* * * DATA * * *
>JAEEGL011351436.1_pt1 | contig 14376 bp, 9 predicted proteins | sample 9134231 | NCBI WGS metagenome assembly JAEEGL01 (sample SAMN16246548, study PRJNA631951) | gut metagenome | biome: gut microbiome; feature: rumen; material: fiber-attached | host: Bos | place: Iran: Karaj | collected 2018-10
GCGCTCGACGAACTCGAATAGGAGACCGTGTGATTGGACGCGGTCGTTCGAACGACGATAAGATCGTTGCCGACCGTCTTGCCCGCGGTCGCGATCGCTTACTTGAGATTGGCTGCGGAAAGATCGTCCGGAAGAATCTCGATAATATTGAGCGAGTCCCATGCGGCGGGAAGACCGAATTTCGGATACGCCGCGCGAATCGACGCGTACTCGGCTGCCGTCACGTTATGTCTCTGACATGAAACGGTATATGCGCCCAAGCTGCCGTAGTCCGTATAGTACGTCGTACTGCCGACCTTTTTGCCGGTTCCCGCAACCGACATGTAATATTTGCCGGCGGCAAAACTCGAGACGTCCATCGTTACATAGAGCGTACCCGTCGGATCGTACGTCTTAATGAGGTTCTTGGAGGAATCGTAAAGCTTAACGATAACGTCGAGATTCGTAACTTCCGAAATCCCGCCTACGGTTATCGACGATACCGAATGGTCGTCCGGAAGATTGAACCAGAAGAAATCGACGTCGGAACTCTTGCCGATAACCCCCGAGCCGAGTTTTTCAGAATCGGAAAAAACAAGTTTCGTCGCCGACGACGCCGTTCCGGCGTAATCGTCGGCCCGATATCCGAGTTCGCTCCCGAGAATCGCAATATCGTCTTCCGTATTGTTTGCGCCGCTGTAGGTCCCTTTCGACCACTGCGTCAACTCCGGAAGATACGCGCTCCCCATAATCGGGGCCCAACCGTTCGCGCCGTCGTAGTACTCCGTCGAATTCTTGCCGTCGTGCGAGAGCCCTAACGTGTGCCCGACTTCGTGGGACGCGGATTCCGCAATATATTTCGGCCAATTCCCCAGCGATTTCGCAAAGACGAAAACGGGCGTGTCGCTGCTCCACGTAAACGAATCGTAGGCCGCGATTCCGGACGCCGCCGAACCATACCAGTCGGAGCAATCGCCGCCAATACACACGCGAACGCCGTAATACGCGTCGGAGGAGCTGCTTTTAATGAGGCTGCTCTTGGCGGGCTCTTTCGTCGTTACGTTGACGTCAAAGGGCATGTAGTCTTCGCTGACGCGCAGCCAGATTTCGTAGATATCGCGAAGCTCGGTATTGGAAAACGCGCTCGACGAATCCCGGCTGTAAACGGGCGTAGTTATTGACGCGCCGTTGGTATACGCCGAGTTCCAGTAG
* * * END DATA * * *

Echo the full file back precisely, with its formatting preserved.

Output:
>JAEEGL011351436.1_pt1 | contig 14376 bp, 9 predicted proteins | sample 9134231 | NCBI WGS metagenome assembly JAEEGL01 (sample SAMN16246548, study PRJNA631951) | gut metagenome | biome: gut microbiome; feature: rumen; material: fiber-attached | host: Bos | place: Iran: Karaj | collected 2018-10
GCGCTCGACGAACTCGAATAGGAGACCGTGTGATTGGACGCGGTCGTTCGAACGACGATAAGATCGTTGCCGACCGTCTTGCCCGCGGTCGCGATCGCTTACTTGAGATTGGCTGCGGAAAGATCGTCCGGAAGAATCTCGATAATATTGAGCGAGTCCCATGCGGCGGGAAGACCGAATTTCGGATACGCCGCGCGAATCGACGCGTACTCGGCTGCCGTCACGTTATGTCTCTGACATGAAACGGTATATGCGCCCAAGCTGCCGTAGTCCGTATAGTACGTCGTACTGCCGACCTTTTTGCCGGTTCCCGCAACCGACATGTAATATTTGCCGGCGGCAAAACTCGAGACGTCCATCGTTACATAGAGCGTACCCGTCGGATCGTACGTCTTAATGAGGTTCTTGGAGGAATCGTAAAGCTTAACGATAACGTCGAGATTCGTAACTTCCGAAATCCCGCCTACGGTTATCGACGATACCGAATGGTCGTCCGGAAGATTGAACCAGAAGAAATCGACGTCGGAACTCTTGCCGATAACCCCCGAGCCGAGTTTTTCAGAATCGGAAAAAACAAGTTTCGTCGCCGACGACGCCGTTCCGGCGTAATCGTCGGCCCGATATCCGAGTTCGCTCCCGAGAATCGCAATATCGTCTTCCGTATTGTTTGCGCCGCTGTAGGTCCCTTTCGACCACTGCGTCAACTCCGGAAGATACGCGCTCCCCATAATCGGGGCCCAACCGTTCGCGCCGTCGTAGTACTCCGTCGAATTCTTGCCGTCGTGCGAGAGCCCTAACGTGTGCCCGACTTCGTGGGACGCGGATTCCGCAATATATTTCGGCCAATTCCCCAGCGATTTCGCAAAGACGAAAACGGGCGTGTCGCTGCTCCACGTAAACGAATCGTAGGCCGCGATTCCGGACGCCGCCGAACCATACCAGTCGGAGCAATCGCCGCCAATACACACGCGAACGCCGTAATACGCGTCGGAGGAGCTGCTTTTAATGAGGCTGCTCTTGGCGGGCTCTTTCGTCGTTACGTTGACGTCAAAGGGCATGTAGTCTTCGCTGACGCGCAGCCAGATTTCGTAGATATCGCGAAGCTCGGTATTGGAAAACGCGCTCGACGAATCCCGGCTGTAAACGGGCGTAGTTATTGACGCGCCGTTGGTATACGCCGAGTTCCAGTAG